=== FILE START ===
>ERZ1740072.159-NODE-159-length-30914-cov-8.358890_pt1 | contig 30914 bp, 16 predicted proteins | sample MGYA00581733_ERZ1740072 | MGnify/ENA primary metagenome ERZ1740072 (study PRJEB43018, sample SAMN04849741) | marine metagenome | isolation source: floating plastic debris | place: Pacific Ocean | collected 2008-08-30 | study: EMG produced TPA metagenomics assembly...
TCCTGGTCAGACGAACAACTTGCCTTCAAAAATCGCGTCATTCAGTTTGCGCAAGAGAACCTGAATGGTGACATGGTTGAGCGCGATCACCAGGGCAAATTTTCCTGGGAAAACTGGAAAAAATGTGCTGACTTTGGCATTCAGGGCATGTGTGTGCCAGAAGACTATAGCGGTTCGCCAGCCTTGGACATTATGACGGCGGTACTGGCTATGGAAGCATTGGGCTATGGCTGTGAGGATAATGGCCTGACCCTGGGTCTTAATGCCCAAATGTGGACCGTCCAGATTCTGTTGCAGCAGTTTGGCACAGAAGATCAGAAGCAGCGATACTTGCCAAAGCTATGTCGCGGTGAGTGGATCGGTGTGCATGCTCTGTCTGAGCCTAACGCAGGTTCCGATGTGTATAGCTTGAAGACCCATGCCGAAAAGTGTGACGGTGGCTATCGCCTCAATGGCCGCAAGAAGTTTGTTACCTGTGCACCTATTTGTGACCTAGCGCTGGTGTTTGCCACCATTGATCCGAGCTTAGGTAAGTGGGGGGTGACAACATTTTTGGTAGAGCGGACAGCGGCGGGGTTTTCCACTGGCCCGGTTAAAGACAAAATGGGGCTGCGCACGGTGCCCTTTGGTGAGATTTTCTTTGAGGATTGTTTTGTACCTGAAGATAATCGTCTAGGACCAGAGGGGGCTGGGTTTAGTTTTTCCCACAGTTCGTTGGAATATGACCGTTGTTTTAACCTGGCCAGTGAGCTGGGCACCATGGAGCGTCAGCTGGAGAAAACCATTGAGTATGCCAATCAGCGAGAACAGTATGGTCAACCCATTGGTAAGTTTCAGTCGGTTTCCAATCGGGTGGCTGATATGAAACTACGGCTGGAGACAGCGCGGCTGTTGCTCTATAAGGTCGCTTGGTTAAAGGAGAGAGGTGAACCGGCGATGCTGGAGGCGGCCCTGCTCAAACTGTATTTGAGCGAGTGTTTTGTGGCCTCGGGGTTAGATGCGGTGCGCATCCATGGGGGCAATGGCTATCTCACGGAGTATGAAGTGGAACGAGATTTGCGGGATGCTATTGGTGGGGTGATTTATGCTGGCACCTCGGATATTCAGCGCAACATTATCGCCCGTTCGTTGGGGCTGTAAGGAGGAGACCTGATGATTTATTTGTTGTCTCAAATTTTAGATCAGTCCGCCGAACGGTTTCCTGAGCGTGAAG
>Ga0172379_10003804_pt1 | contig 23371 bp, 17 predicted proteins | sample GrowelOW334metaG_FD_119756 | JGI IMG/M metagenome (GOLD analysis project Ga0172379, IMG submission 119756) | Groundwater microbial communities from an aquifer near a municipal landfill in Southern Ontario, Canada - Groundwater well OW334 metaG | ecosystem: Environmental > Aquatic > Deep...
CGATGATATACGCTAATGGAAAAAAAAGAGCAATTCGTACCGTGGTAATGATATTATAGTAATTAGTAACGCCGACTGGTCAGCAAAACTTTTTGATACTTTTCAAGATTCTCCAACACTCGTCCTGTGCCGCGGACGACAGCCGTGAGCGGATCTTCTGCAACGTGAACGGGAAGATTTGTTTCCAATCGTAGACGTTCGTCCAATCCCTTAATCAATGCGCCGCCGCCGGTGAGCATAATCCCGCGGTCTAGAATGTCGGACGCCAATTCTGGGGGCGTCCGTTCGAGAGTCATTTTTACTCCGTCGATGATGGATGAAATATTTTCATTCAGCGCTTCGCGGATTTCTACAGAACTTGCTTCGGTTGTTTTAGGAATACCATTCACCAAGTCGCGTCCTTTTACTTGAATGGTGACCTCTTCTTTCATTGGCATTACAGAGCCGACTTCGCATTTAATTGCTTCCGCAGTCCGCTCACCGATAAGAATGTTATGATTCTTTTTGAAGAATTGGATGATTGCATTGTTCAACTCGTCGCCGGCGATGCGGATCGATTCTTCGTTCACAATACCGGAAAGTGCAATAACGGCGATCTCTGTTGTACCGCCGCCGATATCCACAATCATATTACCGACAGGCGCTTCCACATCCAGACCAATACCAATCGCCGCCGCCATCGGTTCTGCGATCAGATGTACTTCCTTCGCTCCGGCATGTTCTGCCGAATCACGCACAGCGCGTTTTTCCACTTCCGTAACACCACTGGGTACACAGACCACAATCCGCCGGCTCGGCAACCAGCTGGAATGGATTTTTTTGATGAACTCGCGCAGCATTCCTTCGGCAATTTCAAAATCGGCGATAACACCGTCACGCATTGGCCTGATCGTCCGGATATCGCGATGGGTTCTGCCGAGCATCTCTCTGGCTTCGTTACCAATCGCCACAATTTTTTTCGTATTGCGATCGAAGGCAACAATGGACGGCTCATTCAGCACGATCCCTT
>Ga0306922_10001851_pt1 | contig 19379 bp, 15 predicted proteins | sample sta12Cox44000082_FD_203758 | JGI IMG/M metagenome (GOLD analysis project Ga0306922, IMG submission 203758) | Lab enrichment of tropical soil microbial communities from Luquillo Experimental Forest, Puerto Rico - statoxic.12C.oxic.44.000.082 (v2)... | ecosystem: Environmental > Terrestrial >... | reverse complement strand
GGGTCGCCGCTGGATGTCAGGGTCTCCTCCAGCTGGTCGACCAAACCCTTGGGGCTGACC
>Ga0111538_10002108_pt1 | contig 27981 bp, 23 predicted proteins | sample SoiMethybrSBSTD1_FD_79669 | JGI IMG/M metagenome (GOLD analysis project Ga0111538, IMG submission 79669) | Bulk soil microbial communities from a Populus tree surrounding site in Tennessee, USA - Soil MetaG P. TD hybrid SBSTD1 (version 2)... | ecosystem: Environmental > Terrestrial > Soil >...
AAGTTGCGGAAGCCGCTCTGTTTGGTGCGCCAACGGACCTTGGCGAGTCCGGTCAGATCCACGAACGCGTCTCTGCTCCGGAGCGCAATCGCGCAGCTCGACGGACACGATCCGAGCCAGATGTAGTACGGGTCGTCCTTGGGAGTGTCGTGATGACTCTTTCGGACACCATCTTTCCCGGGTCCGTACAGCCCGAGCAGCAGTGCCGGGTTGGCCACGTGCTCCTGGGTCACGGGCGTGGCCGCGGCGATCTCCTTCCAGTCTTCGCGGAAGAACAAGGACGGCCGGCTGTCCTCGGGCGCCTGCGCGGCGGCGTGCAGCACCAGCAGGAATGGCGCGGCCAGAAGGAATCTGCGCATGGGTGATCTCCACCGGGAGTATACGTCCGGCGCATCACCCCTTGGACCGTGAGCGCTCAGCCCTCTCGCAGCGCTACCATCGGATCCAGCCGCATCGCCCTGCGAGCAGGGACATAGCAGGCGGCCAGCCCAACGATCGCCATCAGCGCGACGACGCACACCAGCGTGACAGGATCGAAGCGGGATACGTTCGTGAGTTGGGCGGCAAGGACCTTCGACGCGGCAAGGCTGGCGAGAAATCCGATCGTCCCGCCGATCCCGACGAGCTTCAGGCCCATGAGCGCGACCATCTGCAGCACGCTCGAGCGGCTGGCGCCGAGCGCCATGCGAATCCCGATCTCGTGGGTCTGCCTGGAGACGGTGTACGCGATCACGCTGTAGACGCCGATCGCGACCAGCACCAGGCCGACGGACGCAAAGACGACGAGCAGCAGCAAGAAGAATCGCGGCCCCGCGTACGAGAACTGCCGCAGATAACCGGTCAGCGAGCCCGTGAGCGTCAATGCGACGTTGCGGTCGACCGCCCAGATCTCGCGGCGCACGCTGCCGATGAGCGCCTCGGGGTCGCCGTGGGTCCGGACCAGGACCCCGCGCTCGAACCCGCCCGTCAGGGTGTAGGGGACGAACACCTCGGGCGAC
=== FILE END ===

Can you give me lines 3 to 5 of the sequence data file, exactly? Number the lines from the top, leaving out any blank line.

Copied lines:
>Ga0172379_10003804_pt1 | contig 23371 bp, 17 predicted proteins | sample GrowelOW334metaG_FD_119756 | JGI IMG/M metagenome (GOLD analysis project Ga0172379, IMG submission 119756) | Groundwater microbial communities from an aquifer near a municipal landfill in Southern Ontario, Canada - Groundwater well OW334 metaG | ecosystem: Environmental > Aquatic > Deep...
CGATGATATACGCTAATGGAAAAAAAAGAGCAATTCGTACCGTGGTAATGATATTATAGTAATTAGTAACGCCGACTGGTCAGCAAAACTTTTTGATACTTTTCAAGATTCTCCAACACTCGTCCTGTGCCGCGGACGACAGCCGTGAGCGGATCTTCTGCAACGTGAACGGGAAGATTTGTTTCCAATCGTAGACGTTCGTCCAATCCCTTAATCAATGCGCCGCCGCCGGTGAGCATAATCCCGCGGTCTAGAATGTCGGACGCCAATTCTGGGGGCGTCCGTTCGAGAGTCATTTTTACTCCGTCGATGATGGATGAAATATTTTCATTCAGCGCTTCGCGGATTTCTACAGAACTTGCTTCGGTTGTTTTAGGAATACCATTCACCAAGTCGCGTCCTTTTACTTGAATGGTGACCTCTTCTTTCATTGGCATTACAGAGCCGACTTCGCATTTAATTGCTTCCGCAGTCCGCTCACCGATAAGAATGTTATGATTCTTTTTGAAGAATTGGATGATTGCATTGTTCAACTCGTCGCCGGCGATGCGGATCGATTCTTCGTTCACAATACCGGAAAGTGCAATAACGGCGATCTCTGTTGTACCGCCGCCGATATCCACAATCATATTACCGACAGGCGCTTCCACATCCAGACCAATACCAATCGCCGCCGCCATCGGTTCTGCGATCAGATGTACTTCCTTCGCTCCGGCATGTTCTGCCGAATCACGCACAGCGCGTTTTTCCACTTCCGTAACACCACTGGGTACACAGACCACAATCCGCCGGCTCGGCAACCAGCTGGAATGGATTTTTTTGATGAACTCGCGCAGCATTCCTTCGGCAATTTCAAAATCGGCGATAACACCGTCACGCATTGGCCTGATCGTCCGGATATCGCGATGGGTTCTGCCGAGCATCTCTCTGGCTTCGTTACCAATCGCCACAATTTTTTTCGTATTGCGATCGAAGGCAACAATGGACGGCTCATTCAGCACGATCCCTT
>Ga0306922_10001851_pt1 | contig 19379 bp, 15 predicted proteins | sample sta12Cox44000082_FD_203758 | JGI IMG/M metagenome (GOLD analysis project Ga0306922, IMG submission 203758) | Lab enrichment of tropical soil microbial communities from Luquillo Experimental Forest, Puerto Rico - statoxic.12C.oxic.44.000.082 (v2)... | ecosystem: Environmental > Terrestrial >... | reverse complement strand